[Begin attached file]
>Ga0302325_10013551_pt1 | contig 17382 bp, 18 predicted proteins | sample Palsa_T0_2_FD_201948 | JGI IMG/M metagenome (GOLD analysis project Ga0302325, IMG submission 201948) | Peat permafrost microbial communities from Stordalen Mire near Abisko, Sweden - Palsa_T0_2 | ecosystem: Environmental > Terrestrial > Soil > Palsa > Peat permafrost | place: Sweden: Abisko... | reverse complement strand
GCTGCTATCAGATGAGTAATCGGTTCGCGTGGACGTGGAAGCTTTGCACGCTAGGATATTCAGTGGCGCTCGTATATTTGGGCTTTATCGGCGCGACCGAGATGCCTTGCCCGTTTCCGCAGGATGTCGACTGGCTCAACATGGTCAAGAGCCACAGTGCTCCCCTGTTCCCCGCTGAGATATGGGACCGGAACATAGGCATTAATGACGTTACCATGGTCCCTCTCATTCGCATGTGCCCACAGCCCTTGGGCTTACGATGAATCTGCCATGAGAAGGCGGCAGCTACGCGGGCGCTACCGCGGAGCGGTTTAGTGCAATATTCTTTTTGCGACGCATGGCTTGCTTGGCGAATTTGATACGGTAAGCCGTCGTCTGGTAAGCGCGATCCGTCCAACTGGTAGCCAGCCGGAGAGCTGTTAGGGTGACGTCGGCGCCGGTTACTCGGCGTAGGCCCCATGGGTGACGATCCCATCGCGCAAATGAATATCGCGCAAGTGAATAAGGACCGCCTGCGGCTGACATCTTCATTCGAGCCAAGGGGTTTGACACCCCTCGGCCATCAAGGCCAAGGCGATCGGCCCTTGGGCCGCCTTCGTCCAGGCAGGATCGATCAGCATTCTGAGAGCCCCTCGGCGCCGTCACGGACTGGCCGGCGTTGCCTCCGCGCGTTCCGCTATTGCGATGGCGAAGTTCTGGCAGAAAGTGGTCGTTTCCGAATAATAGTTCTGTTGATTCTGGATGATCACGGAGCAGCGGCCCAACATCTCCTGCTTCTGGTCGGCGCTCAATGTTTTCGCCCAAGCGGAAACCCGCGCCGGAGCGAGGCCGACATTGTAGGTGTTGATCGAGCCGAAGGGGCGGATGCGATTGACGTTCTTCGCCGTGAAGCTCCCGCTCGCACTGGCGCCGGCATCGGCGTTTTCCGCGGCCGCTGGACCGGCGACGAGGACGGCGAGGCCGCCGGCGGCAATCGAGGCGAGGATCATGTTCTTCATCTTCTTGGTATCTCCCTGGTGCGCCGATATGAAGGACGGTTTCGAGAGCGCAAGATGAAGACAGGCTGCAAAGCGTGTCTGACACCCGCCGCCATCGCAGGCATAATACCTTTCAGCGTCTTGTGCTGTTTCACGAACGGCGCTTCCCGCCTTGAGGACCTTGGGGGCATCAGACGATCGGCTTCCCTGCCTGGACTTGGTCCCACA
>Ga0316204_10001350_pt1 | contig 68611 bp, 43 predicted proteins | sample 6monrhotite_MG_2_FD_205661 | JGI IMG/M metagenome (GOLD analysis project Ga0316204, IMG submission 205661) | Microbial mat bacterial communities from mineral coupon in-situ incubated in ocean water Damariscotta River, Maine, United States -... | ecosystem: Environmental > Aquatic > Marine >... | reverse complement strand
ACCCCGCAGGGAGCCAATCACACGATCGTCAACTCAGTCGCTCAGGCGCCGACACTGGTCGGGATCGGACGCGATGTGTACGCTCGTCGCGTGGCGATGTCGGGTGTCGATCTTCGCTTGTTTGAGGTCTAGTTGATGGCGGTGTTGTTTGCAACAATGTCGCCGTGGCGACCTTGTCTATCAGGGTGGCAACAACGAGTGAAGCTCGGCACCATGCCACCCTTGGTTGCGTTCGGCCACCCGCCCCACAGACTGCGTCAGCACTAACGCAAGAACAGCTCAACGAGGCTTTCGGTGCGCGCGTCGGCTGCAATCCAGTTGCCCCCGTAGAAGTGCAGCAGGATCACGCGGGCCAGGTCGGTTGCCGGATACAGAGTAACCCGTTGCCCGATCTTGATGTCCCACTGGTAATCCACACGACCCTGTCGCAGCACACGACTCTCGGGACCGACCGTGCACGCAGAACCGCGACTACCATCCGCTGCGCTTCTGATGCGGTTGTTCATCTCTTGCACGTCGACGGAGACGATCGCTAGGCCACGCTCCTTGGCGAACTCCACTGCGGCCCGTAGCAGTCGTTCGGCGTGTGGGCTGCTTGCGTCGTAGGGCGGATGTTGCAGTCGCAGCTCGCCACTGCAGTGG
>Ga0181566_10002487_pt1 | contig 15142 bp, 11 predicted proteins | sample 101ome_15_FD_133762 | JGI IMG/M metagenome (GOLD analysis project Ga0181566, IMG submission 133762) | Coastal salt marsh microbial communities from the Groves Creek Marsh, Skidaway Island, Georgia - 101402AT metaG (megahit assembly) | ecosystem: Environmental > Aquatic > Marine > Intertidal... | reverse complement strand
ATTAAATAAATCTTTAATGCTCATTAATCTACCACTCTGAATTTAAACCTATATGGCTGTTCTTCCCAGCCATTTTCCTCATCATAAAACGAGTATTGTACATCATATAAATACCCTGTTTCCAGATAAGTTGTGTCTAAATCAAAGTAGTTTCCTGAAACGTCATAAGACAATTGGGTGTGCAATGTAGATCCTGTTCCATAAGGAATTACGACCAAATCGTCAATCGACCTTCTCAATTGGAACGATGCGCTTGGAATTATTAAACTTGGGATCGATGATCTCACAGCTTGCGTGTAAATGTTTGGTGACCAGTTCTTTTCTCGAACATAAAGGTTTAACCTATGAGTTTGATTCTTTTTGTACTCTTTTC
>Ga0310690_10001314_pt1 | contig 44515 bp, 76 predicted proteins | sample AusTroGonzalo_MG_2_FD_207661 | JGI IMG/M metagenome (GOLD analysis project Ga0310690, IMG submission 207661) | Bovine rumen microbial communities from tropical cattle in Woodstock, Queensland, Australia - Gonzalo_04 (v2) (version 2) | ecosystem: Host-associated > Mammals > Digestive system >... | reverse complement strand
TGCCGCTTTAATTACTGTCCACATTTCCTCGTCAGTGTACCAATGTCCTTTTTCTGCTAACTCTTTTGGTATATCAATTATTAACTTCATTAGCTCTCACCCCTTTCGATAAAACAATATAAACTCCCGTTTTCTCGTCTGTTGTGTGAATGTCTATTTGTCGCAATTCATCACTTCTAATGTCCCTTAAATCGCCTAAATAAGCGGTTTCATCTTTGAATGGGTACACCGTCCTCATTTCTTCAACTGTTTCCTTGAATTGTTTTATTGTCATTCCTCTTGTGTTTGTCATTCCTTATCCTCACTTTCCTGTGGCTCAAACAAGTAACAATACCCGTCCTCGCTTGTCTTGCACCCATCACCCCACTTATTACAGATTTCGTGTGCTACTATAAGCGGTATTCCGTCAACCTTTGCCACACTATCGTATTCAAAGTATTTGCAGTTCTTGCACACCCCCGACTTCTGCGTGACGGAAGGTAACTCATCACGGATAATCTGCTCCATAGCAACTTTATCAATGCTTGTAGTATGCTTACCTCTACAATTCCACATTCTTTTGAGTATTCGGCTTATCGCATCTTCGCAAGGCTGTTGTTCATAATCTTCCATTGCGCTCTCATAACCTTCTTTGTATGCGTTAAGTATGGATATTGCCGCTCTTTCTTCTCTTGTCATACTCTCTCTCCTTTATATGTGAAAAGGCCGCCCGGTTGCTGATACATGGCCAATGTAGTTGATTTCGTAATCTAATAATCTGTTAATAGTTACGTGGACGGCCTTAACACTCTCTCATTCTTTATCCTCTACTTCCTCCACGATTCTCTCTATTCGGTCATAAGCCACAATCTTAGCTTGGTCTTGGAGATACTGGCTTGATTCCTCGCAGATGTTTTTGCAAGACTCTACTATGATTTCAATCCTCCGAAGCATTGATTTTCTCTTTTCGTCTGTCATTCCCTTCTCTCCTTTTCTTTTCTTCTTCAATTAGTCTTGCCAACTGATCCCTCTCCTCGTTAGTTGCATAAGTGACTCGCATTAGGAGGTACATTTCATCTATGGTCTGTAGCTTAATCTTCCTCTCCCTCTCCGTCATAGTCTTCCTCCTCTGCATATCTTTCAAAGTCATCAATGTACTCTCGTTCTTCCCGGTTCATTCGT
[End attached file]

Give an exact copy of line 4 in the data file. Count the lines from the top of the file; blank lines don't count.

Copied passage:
ACCCCGCAGGGAGCCAATCACACGATCGTCAACTCAGTCGCTCAGGCGCCGACACTGGTCGGGATCGGACGCGATGTGTACGCTCGTCGCGTGGCGATGTCGGGTGTCGATCTTCGCTTGTTTGAGGTCTAGTTGATGGCGGTGTTGTTTGCAACAATGTCGCCGTGGCGACCTTGTCTATCAGGGTGGCAACAACGAGTGAAGCTCGGCACCATGCCACCCTTGGTTGCGTTCGGCCACCCGCCCCACAGACTGCGTCAGCACTAACGCAAGAACAGCTCAACGAGGCTTTCGGTGCGCGCGTCGGCTGCAATCCAGTTGCCCCCGTAGAAGTGCAGCAGGATCACGCGGGCCAGGTCGGTTGCCGGATACAGAGTAACCCGTTGCCCGATCTTGATGTCCCACTGGTAATCCACACGACCCTGTCGCAGCACACGACTCTCGGGACCGACCGTGCACGCAGAACCGCGACTACCATCCGCTGCGCTTCTGATGCGGTTGTTCATCTCTTGCACGTCGACGGAGACGATCGCTAGGCCACGCTCCTTGGCGAACTCCACTGCGGCCCGTAGCAGTCGTTCGGCGTGTGGGCTGCTTGCGTCGTAGGGCGGATGTTGCAGTCGCAGCTCGCCACTGCAGTGG